It was recently announced that the Mechanical and Industrial Engineering Department of the University of Illinois at Chicago has entered into an agreement with New Energy Innovations, Inc (NEI), to optimize the company’s new Traffic Powered Renewable Energy System (TPRES). The environmentally-conscious system, which uses passing traffic to create electrical energy, has been designed for deployment at intersections, toll booths, and entrance and exit ramps.
A video describing how the system works can be found here.
While the concept has received a lot of support, it has also been met with some resistance – with some critics claiming that the TPRES will increase vehicle rolling resistance and therefore increase fuel consumption.
Traffic Technology Today spoke to Ralph Black, president and CEO of NEI, to discover the thinking behind the project and find out if drivers really have anything to worry about.
Can you brielfy describe how the TPRES system works?
Energy can only be converted from one form to another, it cannot be created or destroyed. We already use solar systems to convert the sun’s energy into electrical energy and windmills to do the same with the wind. In the same way, our TPRES takes motion energy from vehicle tires and uses pistons to convert it into mechanical energy. This is then converted into electrical energy via a generator.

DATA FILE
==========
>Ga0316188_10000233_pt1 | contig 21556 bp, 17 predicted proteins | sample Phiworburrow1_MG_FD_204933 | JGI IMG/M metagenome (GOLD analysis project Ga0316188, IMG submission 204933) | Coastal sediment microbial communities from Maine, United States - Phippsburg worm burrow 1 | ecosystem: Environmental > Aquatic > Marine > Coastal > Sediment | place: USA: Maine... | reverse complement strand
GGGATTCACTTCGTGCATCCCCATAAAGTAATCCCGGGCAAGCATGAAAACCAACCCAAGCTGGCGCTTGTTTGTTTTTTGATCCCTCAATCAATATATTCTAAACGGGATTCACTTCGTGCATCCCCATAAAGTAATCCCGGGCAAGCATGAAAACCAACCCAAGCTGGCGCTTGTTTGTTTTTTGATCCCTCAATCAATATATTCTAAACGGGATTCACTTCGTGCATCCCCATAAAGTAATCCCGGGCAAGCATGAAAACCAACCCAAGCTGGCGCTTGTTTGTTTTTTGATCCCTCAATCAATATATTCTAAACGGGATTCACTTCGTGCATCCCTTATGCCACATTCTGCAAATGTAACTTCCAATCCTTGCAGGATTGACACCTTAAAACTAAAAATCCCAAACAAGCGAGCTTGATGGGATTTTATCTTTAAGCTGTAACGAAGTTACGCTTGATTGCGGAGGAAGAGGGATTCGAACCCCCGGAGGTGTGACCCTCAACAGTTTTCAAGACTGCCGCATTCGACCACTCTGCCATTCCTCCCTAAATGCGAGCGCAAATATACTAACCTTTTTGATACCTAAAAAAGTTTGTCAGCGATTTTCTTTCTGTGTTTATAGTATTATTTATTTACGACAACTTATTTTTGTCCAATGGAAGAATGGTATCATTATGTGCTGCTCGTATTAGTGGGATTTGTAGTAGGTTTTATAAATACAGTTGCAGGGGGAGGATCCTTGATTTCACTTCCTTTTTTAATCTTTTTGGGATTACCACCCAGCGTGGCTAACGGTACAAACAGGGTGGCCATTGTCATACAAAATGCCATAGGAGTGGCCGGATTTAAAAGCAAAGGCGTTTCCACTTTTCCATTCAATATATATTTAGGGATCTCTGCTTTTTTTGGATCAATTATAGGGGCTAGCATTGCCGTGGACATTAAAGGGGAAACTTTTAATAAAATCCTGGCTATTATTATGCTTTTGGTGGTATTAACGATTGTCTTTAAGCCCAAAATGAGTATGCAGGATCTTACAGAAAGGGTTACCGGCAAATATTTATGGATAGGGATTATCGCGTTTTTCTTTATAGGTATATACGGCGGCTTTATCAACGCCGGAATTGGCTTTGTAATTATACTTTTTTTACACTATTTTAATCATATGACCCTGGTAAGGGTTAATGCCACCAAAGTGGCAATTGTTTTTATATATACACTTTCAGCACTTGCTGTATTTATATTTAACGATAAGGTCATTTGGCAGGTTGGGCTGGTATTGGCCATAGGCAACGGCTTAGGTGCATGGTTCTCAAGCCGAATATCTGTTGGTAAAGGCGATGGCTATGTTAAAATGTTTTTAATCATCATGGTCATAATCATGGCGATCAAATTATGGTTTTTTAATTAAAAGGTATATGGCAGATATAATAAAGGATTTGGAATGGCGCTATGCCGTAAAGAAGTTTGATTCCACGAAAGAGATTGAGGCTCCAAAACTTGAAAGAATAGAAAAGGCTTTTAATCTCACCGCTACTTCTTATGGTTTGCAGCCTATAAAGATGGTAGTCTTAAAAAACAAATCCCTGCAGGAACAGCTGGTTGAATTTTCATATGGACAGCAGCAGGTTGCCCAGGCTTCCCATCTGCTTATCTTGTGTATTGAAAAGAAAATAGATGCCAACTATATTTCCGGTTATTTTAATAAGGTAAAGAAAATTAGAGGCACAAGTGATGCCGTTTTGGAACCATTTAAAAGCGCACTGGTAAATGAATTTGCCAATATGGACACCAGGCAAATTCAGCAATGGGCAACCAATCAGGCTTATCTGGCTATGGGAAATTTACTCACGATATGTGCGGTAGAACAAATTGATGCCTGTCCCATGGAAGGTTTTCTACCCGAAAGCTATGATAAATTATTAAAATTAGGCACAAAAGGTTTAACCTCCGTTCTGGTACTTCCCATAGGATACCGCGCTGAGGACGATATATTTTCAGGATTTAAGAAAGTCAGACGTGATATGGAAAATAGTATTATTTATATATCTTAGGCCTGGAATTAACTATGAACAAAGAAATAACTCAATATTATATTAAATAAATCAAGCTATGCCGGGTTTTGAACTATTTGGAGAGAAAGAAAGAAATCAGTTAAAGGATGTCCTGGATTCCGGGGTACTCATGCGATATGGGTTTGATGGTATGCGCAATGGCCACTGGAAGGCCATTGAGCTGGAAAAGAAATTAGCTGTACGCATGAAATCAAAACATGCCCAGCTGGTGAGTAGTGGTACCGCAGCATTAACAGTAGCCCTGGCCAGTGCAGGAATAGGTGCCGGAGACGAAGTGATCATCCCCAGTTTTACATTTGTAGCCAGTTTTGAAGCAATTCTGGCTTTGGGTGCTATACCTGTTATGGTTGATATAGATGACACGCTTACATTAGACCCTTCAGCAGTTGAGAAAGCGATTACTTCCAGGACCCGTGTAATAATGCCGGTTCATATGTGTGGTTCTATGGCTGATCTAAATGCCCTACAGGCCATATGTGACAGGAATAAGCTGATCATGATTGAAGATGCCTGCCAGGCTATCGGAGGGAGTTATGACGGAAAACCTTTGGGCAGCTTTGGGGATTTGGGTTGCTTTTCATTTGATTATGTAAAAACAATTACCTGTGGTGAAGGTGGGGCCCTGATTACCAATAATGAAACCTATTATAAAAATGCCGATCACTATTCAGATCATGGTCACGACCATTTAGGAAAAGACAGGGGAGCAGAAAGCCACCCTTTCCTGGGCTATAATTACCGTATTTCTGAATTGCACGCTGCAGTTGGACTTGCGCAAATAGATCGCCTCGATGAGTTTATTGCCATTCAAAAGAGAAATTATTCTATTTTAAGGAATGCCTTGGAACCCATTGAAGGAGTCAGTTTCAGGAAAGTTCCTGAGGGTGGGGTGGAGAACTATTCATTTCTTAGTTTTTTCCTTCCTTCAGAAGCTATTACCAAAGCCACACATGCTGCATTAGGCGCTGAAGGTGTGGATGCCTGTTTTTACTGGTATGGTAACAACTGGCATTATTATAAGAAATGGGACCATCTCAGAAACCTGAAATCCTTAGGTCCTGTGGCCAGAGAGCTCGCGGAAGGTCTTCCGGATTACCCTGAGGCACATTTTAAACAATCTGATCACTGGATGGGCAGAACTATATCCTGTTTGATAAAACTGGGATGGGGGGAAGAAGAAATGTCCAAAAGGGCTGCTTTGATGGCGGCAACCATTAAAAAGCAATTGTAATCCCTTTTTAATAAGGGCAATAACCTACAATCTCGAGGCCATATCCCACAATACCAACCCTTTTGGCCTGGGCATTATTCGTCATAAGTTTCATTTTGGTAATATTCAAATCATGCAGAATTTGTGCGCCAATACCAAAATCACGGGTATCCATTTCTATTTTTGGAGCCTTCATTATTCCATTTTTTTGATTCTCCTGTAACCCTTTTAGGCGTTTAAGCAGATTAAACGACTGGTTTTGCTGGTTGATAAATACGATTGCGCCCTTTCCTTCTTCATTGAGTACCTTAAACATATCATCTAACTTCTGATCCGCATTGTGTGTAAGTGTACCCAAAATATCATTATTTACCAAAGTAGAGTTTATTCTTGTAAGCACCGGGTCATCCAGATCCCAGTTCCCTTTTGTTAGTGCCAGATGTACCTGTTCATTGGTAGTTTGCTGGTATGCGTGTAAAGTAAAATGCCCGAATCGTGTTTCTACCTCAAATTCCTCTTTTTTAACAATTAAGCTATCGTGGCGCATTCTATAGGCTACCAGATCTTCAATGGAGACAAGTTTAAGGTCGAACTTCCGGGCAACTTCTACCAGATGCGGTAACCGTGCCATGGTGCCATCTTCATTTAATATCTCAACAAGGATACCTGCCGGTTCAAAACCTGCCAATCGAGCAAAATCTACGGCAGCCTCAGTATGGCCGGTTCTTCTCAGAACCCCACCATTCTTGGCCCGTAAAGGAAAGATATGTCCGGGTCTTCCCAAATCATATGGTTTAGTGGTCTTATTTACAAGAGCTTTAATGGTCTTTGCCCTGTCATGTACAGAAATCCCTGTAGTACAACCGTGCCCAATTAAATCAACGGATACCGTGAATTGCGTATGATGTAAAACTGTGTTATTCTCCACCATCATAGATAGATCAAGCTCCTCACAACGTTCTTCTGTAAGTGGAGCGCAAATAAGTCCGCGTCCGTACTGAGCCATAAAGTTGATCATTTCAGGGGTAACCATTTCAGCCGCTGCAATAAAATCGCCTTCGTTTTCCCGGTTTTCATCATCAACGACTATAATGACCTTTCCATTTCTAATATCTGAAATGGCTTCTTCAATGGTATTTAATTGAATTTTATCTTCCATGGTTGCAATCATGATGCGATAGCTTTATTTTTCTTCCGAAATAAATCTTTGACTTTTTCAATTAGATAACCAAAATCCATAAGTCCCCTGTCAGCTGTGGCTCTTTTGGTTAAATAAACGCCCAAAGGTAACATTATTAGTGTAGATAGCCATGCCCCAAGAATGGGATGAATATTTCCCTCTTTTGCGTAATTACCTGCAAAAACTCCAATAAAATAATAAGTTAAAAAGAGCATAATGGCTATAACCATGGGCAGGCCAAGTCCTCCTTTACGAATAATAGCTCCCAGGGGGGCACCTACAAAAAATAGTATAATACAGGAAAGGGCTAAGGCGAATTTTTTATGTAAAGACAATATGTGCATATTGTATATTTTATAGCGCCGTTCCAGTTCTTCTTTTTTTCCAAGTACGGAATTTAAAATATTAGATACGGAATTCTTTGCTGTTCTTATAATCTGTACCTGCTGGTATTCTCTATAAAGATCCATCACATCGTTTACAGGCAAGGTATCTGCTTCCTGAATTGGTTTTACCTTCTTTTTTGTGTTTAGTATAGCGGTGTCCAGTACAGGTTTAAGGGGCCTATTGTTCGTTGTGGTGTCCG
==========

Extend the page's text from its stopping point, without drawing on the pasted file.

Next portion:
How does the TPRES benefit the environment?
Whenever a vehicle slows down at an intersection or stops, fuel is lost through heat. The TPRES enables us to convert that lost energy into sustainable, clean electrical energy that benefits many – the driver included – by reducing carbon emissions: a by-product of the way energy is currently most-commonly produced, as well as a by-product of your vehicle.
There is some concern that your system would be ‘stealing’ energy from the vehicles that pass over it. Is that true?
If a car is driving on the road, it is already using fuel to create motion whether there is a TPRES in the road or not. The TPRES is simply a series of air pumps embedded in the road. It only protrudes above the road surface by very small amount. It is in no way a speed bump! As previously mentioned, when a vehicle is slowing down, the TPRES captures energy that would otherwise just be lost as heat. When a vehicle is not slowing down, it will use no more energy to cross the TPRES than it would to cross over railroad tracks, a bridge divider, or any other small disruption in the road surface. The impact on passing vehicles is negligible.
Why should drivers support the TPRES concept?
Vehicles already pass over bumps in the road every day and nobody benefits from it. The TPRES enables us all to give back to the environment and the community instead of just using it and polluting it. I think that is a positive result that benefits everyone.